NEPAL – Government of Nepal, agencies and NGOs ensuring services for abortion remain open

The Government of Nepal pledged a long time ago that safe abortion should be free to all women at the point of use. Now, they have once again demonstrated their commitment to promoting women’s right to safe abortion. After the 23 March nationwide Covid-19 lockdown, both clients and providers found it extremely difficult or impossible to access facilities providing safe abortion, which led to most of them closing. Marie Stopes Nepal’s contact centre saw an increase in calls from women seeking safe abortion care.

In response, theReproductive Health Sub-Cluster,a group of about 70national and international NGOs in Nepal,convened by the Nepal Ministry of Healthandco-chaired byWHO and UNFPA,calledfor safe abortion to be defined as an essential healthcare service at local and national governmental level. There were already strong links between the key multilateral agencies, NGO providers and government authorities on the issue of safe abortion, because of ongoing work to implement the Government’s commitment to services. This track record over recent years has been valuable during the current crisis, with the government receptive to advice on how to safeguard abortion care during the lockdown. Defining safe abortion as essential healthcare has allowed abortion providers to circumvent the travel restrictions of the lockdown to reach their facilities, with special mobility passes. So far, 11 Marie Stopes clinics have re-opened and are providing surgical and medical abortion services, using our clinical guidelines on protecting clients from Covid-19.We don’t have specific numbers on how many other providersorgovernmentclinicshave resumed services. Thereare well over 1,000 government-approved health facilities that providesafe abortionin Nepal (Guttmacher estimated 1,100 in 2014), including in remote areas of the country.Our understanding is that clinics may re-open ifenoughstaff have obtained dispensation to travel, there are sufficient staff to run the centres and provide services, and there is no risk to clients.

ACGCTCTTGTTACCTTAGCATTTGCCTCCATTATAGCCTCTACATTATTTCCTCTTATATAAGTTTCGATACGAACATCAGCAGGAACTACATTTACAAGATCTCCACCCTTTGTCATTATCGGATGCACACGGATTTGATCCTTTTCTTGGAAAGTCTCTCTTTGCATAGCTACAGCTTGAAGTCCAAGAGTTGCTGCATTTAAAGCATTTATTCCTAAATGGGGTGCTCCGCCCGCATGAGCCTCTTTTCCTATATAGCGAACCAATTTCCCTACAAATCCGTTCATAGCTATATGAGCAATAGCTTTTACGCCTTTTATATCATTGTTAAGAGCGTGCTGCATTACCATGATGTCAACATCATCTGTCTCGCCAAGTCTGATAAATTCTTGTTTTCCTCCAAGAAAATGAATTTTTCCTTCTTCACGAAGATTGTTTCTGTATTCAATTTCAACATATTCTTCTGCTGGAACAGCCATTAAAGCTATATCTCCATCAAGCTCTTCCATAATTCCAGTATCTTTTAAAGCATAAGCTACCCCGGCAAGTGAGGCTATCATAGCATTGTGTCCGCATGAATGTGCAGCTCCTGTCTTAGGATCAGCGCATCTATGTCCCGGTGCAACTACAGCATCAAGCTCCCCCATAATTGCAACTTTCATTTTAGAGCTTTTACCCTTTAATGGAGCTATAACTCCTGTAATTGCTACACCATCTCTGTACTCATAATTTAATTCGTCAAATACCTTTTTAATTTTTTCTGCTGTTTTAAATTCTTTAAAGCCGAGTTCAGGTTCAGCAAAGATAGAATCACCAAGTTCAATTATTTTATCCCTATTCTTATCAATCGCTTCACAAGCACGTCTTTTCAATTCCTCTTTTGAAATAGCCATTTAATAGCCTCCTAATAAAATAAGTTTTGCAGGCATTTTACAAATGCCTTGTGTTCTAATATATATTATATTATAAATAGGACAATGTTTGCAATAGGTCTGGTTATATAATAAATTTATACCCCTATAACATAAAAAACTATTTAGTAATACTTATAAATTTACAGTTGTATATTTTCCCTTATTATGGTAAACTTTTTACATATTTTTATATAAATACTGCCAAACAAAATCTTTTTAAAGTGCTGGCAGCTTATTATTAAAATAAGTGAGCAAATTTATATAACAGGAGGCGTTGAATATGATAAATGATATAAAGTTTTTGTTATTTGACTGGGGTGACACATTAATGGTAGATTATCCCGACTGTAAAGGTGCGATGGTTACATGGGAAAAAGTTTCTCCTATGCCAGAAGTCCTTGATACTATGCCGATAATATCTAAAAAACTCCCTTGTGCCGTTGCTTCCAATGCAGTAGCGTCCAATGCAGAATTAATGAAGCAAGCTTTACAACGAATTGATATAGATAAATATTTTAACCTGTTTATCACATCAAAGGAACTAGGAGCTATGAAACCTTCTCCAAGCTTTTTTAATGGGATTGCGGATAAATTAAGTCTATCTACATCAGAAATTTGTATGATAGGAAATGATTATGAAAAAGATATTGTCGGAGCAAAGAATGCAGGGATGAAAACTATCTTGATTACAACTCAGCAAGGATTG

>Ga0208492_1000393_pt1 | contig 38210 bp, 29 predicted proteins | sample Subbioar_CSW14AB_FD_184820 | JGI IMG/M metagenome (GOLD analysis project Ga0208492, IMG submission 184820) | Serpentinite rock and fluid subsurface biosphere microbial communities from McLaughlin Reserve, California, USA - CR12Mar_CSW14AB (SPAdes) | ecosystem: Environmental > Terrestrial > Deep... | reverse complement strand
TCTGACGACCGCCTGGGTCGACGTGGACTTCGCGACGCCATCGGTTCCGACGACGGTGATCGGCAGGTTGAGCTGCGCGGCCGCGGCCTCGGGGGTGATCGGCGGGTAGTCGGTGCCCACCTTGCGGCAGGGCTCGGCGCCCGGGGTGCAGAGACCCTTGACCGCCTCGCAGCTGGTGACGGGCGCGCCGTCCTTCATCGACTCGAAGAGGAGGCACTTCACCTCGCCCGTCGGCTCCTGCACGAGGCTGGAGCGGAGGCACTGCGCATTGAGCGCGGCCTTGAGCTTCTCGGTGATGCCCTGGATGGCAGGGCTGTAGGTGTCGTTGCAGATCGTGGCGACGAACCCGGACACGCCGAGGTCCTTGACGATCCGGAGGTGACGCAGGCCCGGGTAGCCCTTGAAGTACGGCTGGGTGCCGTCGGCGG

Increasing access to home-based safe abortion care is being considered if the lockdown continues much longer. WHO are playing a leading role in coordinating a Safe Abortion Task Team, which includes government stakeholders as well as NGOs, who are developing guidance on how to implement WHO-approved interventions, including telemedicine, in the Nepal context.

SOURCE: E-mail, from George Hayes, Marie Stopes Nepal, 15-16 April 2020 ; VISUAL:Public Health Update, March 2020